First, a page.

TABLE 6 Interface Interface relative Wicking temperature humidity time Ex 24 98.2° F. 52.0% 1 second  Ex 25 98.4° F. 52.0% 1 second  Pillow 1 No wicking Pillow 2 98.5° F. 56.0% 2 seconds Pillow 3 99.0° F. 57.0% 4 seconds Pillow 4 98.9° F. 61.0% No wicking Pillow 5 99.0° F. 57.0% No wicking

The data of Table 6 illustrates Examples 24-25 had an advantageously improved interface temperature, i.e. a relativity lower interface temperature, as compared to each of commercially obtained Pillows 2-5. A relativity lower interface temperature can provide that a pillow is desirably more comfortable, as compared to pillows having a greater interface temperature.

The data of Table 6 illustrates Examples 24-25 had an advantageously improved interface relative humidity, i.e. a lower interface relative humidity, as compared to each of commercially obtained Pillows 2-5. A lower interface relative humidity can provide that a pillow is desirably more comfortable, as compared to pillows having a greater interface relative humidity.

The data of Table 6 illustrates Examples 24-25 had an advantageously improved wicking time, i.e. a relativity lower wicking time, as compared to each of commercially obtained Pillows 1-5. A lower wicking time can provide that a pillow is desirably more comfortable, as compared to pillows having a greater wicking time.

Claims

1. A formulated polyol composition comprising:

a first polyether polyol having an average hydroxyl number from 112 to 280 mg KOH/g and an ethylene oxide content of 45 to 70 weight percent based upon a total weight of the first polyether polyol, wherein the first polyether polyol is from 20 to 55 weight percent of the formulated polyol composition based upon a total weight of the formulated polyol composition;
a second polyether polyol having an average hydroxyl number from 18.5 to 51 mg KOH/g and an ethylene oxide content of at least 70 weight percent based upon a total weight of the second polyether polyol, wherein the second polyether polyol is from 2 to 50 weight percent of the formulated polyol composition based upon the total weight of the formulated polyol composition;
a third polyether polyol having an average hydroxyl number from 20 to 70 mg KOH/g and a propylene oxide content of at least 70 weight percent based upon a total weight of the third polyether polyol, wherein the third polyether polyol is from 5 to 45 weight percent of the formulated polyol composition based upon the total weight of the formulated polyol composition;
a surfactant;
water;
a catalyst selected from a blowing catalyst, a gel catalyst, and combinations thereof; and
at least one of: a fourth polyether polyol having an average hydroxyl number from 112 to 280 mg KOH/g and a propylene oxide content of at least 70 weight percent based upon a total weight of the fourth polyether polyol, wherein the fourth polyether polyol is from 0.1 to 25 weight percent of the formulated polyol composition based upon the total weight of the formulated polyol composition; and a methoxypolyethylene glycol having an average hydroxyl number from 56 to 190 mg KOH/g, wherein the methoxypolyethylene glycol is from 0.1 to 15 weight percent of the formulated polyol composition based upon the total weight of the formulated polyol composition.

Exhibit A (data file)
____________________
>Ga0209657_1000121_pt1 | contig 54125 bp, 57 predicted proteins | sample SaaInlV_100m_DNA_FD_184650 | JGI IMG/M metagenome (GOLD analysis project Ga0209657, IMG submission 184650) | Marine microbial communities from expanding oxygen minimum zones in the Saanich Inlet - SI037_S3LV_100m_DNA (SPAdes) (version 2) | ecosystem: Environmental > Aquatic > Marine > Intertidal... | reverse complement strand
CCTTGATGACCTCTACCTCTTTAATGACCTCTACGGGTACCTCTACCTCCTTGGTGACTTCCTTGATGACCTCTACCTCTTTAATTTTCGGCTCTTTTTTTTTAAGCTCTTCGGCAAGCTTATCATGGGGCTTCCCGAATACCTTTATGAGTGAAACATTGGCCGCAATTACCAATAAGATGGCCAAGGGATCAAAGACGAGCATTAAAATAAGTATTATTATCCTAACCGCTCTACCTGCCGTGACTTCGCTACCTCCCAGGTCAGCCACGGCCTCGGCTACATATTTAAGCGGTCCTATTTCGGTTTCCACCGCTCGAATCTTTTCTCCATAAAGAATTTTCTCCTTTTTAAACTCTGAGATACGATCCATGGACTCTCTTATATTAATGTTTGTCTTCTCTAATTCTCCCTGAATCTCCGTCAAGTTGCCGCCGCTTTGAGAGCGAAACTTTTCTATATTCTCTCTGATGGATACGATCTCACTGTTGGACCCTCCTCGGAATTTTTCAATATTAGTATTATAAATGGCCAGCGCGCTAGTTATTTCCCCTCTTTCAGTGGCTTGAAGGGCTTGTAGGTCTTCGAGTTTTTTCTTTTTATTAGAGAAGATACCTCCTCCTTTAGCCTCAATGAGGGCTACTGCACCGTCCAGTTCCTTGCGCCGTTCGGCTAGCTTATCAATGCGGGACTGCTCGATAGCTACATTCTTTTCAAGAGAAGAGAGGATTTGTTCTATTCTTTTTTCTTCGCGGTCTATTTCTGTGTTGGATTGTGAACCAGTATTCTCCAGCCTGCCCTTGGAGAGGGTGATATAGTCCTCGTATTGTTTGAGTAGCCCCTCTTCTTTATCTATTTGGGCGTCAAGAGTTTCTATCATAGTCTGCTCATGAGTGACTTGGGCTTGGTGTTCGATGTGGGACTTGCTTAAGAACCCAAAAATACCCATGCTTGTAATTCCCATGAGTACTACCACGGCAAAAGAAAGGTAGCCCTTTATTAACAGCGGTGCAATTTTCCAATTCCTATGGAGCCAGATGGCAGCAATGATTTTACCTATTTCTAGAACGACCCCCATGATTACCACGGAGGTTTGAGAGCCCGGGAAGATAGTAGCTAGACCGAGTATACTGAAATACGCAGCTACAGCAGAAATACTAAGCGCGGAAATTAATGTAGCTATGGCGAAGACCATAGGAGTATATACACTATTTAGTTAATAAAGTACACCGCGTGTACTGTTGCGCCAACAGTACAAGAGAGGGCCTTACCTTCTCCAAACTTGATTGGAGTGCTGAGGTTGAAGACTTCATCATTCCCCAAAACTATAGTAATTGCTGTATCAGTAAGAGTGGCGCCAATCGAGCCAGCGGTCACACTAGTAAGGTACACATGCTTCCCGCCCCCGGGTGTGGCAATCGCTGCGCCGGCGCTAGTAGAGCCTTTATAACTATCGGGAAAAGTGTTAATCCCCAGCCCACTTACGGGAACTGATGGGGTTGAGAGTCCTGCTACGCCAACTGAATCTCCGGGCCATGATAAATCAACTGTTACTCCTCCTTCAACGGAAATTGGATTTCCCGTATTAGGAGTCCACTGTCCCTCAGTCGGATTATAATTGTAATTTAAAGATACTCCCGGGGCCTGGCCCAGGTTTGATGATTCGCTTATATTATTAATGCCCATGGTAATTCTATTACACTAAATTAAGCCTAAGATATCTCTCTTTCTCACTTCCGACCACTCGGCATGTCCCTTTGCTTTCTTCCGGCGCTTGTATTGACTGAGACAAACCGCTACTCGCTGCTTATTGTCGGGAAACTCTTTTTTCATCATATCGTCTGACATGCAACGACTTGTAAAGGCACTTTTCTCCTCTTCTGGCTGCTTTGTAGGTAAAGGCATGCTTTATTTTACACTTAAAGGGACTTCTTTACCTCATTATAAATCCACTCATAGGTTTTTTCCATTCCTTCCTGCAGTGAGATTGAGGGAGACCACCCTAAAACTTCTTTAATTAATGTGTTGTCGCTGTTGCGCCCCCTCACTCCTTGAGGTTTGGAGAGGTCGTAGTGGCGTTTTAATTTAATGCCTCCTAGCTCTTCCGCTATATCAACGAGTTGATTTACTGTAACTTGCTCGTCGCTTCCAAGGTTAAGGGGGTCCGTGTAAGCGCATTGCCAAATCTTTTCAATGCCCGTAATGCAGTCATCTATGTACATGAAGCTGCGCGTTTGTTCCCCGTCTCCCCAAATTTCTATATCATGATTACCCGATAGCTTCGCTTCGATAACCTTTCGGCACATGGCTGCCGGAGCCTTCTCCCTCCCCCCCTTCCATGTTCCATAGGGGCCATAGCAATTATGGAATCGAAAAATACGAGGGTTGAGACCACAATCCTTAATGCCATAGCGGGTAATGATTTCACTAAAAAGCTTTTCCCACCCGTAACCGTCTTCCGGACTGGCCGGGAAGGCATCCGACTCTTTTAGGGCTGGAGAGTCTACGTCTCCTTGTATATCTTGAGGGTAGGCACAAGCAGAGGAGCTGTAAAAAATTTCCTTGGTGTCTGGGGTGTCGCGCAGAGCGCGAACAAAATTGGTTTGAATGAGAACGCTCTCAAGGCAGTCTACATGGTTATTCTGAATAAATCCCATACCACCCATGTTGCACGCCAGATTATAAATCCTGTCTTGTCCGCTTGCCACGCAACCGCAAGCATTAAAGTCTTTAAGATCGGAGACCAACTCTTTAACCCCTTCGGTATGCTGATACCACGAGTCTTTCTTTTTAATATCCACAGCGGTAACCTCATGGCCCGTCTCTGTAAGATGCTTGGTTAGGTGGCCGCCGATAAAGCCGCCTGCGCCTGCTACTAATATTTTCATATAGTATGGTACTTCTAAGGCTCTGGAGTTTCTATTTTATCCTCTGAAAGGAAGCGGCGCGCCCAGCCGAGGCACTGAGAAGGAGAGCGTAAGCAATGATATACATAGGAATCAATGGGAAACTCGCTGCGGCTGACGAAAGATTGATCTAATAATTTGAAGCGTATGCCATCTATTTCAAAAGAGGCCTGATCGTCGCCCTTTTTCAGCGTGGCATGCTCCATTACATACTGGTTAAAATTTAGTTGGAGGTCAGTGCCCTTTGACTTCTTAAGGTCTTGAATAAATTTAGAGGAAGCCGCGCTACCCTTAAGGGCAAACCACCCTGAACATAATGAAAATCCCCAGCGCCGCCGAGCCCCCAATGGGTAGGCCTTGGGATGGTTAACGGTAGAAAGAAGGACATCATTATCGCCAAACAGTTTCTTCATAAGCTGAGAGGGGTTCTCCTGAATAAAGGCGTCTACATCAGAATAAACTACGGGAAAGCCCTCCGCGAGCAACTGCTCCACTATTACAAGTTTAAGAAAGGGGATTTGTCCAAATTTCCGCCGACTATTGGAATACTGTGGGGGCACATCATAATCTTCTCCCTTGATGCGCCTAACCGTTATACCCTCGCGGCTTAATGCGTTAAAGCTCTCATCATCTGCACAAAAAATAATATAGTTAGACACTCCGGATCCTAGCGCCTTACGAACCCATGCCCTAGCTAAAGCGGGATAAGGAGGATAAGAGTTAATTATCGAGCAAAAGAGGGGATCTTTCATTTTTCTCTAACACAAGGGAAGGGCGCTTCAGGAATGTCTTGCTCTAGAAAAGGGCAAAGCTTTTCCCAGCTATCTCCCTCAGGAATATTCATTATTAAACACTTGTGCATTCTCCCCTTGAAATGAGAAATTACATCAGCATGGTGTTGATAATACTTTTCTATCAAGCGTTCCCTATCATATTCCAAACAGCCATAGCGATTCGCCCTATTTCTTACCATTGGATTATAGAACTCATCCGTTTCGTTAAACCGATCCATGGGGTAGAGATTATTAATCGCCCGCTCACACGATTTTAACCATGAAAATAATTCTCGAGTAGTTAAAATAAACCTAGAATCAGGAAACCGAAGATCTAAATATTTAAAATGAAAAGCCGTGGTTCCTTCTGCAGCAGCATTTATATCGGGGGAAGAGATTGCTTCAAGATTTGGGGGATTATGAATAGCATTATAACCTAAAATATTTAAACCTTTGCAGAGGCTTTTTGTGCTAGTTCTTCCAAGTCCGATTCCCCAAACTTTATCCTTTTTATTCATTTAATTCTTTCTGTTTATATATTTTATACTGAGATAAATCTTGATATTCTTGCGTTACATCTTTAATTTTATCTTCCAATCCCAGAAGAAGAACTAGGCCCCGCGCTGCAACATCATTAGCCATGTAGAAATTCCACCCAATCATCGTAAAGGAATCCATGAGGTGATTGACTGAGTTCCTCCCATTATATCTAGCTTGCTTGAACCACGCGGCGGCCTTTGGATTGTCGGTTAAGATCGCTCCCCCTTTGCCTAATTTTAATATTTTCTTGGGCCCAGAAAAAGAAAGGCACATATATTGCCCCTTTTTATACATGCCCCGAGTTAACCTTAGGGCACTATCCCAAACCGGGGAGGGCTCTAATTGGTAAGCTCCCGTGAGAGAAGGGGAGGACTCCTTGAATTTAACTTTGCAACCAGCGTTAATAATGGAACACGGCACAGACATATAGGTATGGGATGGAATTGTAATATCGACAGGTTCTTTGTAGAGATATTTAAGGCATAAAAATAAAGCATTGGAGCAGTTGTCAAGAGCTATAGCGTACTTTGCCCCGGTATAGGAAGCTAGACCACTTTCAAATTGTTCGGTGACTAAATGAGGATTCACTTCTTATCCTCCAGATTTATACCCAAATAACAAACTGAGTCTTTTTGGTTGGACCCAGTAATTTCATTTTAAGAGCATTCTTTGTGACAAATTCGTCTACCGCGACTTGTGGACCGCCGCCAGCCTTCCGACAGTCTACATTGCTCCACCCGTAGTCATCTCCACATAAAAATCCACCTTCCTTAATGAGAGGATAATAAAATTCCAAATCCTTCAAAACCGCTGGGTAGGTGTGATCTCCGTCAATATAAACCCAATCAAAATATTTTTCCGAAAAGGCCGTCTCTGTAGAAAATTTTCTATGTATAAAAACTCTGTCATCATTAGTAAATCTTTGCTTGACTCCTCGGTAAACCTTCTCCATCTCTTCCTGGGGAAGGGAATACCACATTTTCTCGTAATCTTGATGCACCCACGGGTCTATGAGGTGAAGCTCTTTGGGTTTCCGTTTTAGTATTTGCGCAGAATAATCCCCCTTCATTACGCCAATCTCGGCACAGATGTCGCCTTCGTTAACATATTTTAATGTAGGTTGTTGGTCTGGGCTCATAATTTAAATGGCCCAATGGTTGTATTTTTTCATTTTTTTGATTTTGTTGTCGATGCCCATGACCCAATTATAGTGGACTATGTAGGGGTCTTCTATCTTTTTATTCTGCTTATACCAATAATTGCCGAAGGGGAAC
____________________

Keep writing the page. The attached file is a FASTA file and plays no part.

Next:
2. The formulated polyol composition of claim 1, wherein the fourth polyether polyol has number average molecular weight from 500 to 1200 g/mol and an average hydroxyl functionality from 2.6 to 3.4.

3. The formulated polyol composition of claim 1, wherein the methoxypolyethylene glycol has number average molecular weight from 400 to 700 g/mol and an average hydroxyl functionality from 0.6 to 1.4.

4. The formulated polyol composition of claim 1 wherein

the first polyether polyol has number average molecular weight from 700 to 1300 g/mol and an average hydroxyl functionality from 2.6 to 3.4;
the second polyether polyol has number average molecular weight from 4000 to 5000 g/mol and an average hydroxyl functionality from 2.6 to 3.4; and
the third polyether polyol has number average molecular weight from 2000 to 4000 g/mol and an average hydroxyl functionality from 2.6 to 3.4.

5. A foam formulation comprising:

the formulated polyol composition of claim 1; and
an isocyanate, wherein the foam formulation has an isocyanate index 55 to 110.

6. A foam product formed by curing the foam formulation of claim 5.

7. The foam product of claim 6, wherein the foam product includes a skin, has a foam core recovery time from 2 second to 120 seconds, has a skin airflow rate of 4.0 cubic feet per minute or greater, has a core airflow rate of 4.0 cubic feet per minute or greater, and has a compression set at 90% compression from 1% to 12%.

8. The foam product of claim 6, wherein the foam product has an average hole coverage percentage from 50 to 85 percent with an average hole diameter from 50 to 500 μm.

Patent History
Publication number: 20210371577
Type: Application
Filed: Oct 7, 2019
Publication Date: Dec 2, 2021
Applicant: Dow Global Technologies LLC (Midland, MI)
Inventors: Qinghao Meng (Freeport, TX), Lucie Porcelli (Horgen), David J. Honkomp (Marietta, GA), Meagan Broadway (Freeport, TX), Morgan A. Springs (Freeport, TX), Paul Cookson (Horgen), William L. Ritter (Freeport, TX), Anja Arlt (Horgen)
Application Number: 17/282,803
Classifications
International Classification: C08G 18/48 (20060101); C08G 18/76 (20060101);